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 flat assembler > Projects and Ideas > Statistical code profiling
Author
Tomasz Grysztar
Assembly Artist

Joined: 16 Jun 2003
Posts: 6685
Location: Kraków, Poland

# Statistical code profiling

Here's my proof-of-concept of very simple statistical code profiler for 16-bit DOS. I came up with this idea as I wanted some easy and non-intrusive way of finding out what parts of the program are the slowest ones (and of course I found out on Wikipedia that this method is known and used already; and I was not surprised, because it is so plain and simple).

The method is to handle the clock interrupt and store the interrupt's return address each time it is called. Statistically we should get more frequently the addresses from the parts of code, where the program spend the most of its time, so if we gather high enough quantity of data and draw the points on the map of our program, the areas with high density of interrupt occurrences would be the ones, where program most likely spends more time than in the others. And because clock interrupts are not so frequently happening, the execution of program is almost undisturbed, so it proceeds just like it would proceed in normal environment.

So, here's the code of this incredibly simple profiler (I save it as STATPROF.INC):
 Code: PROFILER_BUFFER_SIZE = 1024 start_profiler: ; installs profiler and starts gathering data         mov     [cs:profiler_data_count],0         push    ds 0         pop     ds         cli         mov     ax,irq_0         xchg    ax,[ds:8*4]         mov     word [cs:original_irq_0],ax         mov     ax,cs         xchg    ax,[ds:8*4+2]         mov     word [cs:original_irq_0+2],ax         sti         pop     ds         retf stop_profiler:  ; stops profiler, returns pointer to gathered data in DS:DX,                 ; and the count of data in CX         push    0         pop     ds         cli         mov     ax,word [cs:original_irq_0]         mov     [ds:8*4],ax         mov     ax,word [cs:original_irq_0+2]         mov     [ds:8*4+2],ax         sti         push    cs         pop     ds         mov     dx,profiler_buffer         mov     cx,[ds:profiler_data_count]         retf irq_0:         push    ax bx bp         mov     bx,[cs:profiler_data_count]         cmp     bx,PROFILER_BUFFER_SIZE         jae     pointer_stored         shl     bx,2         inc     [cs:profiler_data_count]         mov     bp,sp         mov     ax,[ss:bp+3*2]         mov     word [cs:profiler_buffer+bx],ax         mov     ax,[ss:bp+3*2+2]         mov     word [cs:profiler_buffer+bx+2],ax       pointer_stored:         pop     bp bx ax         jmp     far [cs:original_irq_0] original_irq_0 dd ? profiler_data_count dw ? profiler_buffer dd PROFILER_BUFFER_SIZE dup (?)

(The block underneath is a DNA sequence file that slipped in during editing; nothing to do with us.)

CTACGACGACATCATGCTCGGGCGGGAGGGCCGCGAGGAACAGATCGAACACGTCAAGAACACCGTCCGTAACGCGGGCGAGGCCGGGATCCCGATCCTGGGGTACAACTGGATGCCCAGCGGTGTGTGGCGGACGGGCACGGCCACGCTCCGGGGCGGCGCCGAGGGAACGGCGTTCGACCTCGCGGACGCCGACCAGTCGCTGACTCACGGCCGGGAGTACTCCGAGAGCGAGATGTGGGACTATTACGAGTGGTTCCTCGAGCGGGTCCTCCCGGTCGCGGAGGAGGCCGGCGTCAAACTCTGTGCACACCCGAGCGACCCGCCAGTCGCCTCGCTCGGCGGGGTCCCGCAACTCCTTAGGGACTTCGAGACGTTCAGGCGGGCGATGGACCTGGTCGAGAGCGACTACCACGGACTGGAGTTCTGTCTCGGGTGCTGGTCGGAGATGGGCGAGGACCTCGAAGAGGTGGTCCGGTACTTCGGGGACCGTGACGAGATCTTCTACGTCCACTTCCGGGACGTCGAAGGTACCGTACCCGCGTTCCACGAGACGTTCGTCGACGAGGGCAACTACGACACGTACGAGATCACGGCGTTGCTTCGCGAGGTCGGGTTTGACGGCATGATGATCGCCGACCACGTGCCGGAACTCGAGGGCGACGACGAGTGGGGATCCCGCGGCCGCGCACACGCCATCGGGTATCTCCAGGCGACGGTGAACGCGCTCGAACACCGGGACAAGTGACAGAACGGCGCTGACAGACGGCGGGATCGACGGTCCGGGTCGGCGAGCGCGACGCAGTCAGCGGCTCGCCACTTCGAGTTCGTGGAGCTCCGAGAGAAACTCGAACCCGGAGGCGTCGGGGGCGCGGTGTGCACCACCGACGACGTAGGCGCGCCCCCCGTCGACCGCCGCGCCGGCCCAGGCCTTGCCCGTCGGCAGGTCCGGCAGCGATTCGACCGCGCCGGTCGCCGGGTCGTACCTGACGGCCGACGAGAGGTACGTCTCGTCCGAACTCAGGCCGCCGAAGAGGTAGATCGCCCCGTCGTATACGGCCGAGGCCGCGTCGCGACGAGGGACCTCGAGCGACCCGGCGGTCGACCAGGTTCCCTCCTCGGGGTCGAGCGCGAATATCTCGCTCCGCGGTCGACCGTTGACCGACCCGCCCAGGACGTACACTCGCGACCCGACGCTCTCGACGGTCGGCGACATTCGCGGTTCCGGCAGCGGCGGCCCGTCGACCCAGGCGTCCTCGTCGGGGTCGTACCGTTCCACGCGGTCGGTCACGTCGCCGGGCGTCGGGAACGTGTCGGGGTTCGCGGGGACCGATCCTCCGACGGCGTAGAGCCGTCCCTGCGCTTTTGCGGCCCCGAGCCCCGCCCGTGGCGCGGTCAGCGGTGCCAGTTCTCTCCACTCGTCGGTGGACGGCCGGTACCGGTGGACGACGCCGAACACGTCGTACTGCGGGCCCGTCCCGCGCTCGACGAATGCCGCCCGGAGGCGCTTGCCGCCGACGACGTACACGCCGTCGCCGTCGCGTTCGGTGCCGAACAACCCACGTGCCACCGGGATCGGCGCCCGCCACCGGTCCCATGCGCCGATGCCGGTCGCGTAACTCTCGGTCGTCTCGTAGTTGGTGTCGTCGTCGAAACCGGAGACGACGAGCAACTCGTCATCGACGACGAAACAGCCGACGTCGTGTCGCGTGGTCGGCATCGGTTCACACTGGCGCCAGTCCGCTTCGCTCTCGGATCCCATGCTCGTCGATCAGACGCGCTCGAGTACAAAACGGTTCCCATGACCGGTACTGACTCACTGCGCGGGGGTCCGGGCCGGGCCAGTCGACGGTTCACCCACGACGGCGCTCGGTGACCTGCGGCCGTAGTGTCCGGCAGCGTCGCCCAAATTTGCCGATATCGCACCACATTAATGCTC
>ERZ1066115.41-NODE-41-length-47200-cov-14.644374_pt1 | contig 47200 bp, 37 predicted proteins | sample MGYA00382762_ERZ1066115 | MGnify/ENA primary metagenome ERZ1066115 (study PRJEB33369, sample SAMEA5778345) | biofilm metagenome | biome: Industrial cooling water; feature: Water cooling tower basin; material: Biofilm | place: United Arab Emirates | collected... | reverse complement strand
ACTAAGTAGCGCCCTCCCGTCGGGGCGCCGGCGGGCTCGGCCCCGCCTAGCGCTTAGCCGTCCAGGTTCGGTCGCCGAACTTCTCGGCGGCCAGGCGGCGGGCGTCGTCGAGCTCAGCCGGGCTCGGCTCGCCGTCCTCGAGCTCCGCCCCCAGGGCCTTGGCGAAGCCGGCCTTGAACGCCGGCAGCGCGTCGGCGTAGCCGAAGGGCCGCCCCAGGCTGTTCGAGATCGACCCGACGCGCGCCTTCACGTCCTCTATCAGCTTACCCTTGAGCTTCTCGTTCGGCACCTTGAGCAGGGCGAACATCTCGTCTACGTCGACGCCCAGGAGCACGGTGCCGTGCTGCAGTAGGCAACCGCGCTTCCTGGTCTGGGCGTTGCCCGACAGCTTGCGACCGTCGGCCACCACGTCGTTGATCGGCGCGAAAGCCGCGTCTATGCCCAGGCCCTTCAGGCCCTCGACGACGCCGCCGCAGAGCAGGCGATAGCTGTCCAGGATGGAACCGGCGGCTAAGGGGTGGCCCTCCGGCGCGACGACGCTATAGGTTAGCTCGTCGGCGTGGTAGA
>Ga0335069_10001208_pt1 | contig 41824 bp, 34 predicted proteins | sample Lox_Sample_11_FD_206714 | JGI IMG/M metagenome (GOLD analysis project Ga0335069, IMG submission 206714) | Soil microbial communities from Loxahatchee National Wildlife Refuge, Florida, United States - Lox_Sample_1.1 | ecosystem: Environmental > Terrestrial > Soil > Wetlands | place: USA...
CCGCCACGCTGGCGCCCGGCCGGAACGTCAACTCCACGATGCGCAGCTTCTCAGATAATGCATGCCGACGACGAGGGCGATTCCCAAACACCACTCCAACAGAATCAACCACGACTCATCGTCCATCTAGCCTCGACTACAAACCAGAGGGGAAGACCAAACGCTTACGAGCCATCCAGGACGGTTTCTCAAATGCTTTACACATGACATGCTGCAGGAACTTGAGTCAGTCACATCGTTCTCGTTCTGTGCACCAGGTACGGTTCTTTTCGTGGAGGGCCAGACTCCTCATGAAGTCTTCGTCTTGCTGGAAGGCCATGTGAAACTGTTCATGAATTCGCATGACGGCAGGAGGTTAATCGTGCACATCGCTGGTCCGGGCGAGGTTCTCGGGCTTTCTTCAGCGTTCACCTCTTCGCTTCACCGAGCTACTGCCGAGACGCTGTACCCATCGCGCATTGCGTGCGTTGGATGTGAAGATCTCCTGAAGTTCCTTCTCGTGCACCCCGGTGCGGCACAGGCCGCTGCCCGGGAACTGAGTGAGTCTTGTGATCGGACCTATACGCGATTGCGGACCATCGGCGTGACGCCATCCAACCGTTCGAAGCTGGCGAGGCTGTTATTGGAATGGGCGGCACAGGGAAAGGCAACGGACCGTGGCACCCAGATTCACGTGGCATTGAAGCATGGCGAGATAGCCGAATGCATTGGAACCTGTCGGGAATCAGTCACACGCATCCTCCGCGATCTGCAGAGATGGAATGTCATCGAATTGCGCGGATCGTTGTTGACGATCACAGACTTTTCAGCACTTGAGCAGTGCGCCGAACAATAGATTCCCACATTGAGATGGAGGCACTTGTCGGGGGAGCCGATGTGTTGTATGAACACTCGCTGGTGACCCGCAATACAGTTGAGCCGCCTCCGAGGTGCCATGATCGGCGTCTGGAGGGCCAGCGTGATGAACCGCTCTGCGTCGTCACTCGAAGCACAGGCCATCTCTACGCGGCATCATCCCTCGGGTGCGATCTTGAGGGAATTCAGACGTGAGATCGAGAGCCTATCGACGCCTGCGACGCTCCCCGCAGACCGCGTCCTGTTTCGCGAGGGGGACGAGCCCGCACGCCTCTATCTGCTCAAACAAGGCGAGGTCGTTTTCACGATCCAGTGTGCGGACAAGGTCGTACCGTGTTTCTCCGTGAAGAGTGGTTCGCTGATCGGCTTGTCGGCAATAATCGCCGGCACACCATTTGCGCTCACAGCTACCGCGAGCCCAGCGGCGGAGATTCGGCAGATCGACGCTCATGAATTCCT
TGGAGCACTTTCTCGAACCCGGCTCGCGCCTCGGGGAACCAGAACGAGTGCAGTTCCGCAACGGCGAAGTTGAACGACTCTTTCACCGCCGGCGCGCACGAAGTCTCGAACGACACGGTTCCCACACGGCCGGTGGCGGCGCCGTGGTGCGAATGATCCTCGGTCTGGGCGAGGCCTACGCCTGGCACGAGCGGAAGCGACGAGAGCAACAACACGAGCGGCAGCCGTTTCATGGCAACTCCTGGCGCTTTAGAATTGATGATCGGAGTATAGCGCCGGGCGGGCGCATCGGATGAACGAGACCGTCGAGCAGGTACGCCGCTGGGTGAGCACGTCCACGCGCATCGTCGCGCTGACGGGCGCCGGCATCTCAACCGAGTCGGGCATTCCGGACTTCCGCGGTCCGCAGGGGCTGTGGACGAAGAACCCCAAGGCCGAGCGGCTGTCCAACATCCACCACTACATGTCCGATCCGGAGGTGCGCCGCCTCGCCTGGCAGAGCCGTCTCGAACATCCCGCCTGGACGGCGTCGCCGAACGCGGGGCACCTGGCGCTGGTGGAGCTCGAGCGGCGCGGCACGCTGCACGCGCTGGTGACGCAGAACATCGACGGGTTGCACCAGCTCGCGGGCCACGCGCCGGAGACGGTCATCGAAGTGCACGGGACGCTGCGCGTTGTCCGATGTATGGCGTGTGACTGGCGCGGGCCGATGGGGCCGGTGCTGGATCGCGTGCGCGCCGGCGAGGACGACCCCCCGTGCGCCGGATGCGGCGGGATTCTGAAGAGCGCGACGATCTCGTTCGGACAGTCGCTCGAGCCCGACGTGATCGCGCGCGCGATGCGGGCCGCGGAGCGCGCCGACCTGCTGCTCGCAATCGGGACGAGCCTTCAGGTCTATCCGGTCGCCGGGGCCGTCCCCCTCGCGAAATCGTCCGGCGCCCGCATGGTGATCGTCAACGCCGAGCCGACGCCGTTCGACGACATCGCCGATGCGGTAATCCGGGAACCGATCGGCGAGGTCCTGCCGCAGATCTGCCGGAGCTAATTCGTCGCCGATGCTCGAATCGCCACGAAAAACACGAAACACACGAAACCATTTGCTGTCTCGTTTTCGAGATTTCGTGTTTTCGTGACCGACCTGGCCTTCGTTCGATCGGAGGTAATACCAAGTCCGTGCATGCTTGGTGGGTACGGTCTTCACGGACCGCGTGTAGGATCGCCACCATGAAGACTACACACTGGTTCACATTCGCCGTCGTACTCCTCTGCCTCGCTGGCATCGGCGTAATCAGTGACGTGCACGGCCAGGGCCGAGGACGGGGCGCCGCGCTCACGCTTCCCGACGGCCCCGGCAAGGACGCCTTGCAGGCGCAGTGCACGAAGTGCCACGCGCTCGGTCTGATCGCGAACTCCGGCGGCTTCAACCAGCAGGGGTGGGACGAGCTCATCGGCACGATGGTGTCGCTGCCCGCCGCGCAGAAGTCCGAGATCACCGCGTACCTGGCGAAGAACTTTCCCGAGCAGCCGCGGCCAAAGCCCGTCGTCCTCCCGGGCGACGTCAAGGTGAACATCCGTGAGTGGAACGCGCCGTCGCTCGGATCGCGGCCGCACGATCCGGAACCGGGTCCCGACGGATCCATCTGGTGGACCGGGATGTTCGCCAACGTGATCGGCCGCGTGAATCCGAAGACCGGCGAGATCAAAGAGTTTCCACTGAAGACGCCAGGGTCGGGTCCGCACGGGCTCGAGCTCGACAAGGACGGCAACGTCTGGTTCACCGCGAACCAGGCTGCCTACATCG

And here the sample test program. After it starts the profiler, it run some fake code in loop until a key is pressed (a few seconds should be enough to gather some interesting data in this case), and the it stops profiling and save all gathered pointers to STATPROF.DAT file. If you make a listing of this test program, you can then look up the addresses that appears the most frequently in that data - in my tests it is the address of "rep stosb" instruction and the address just after the "mul".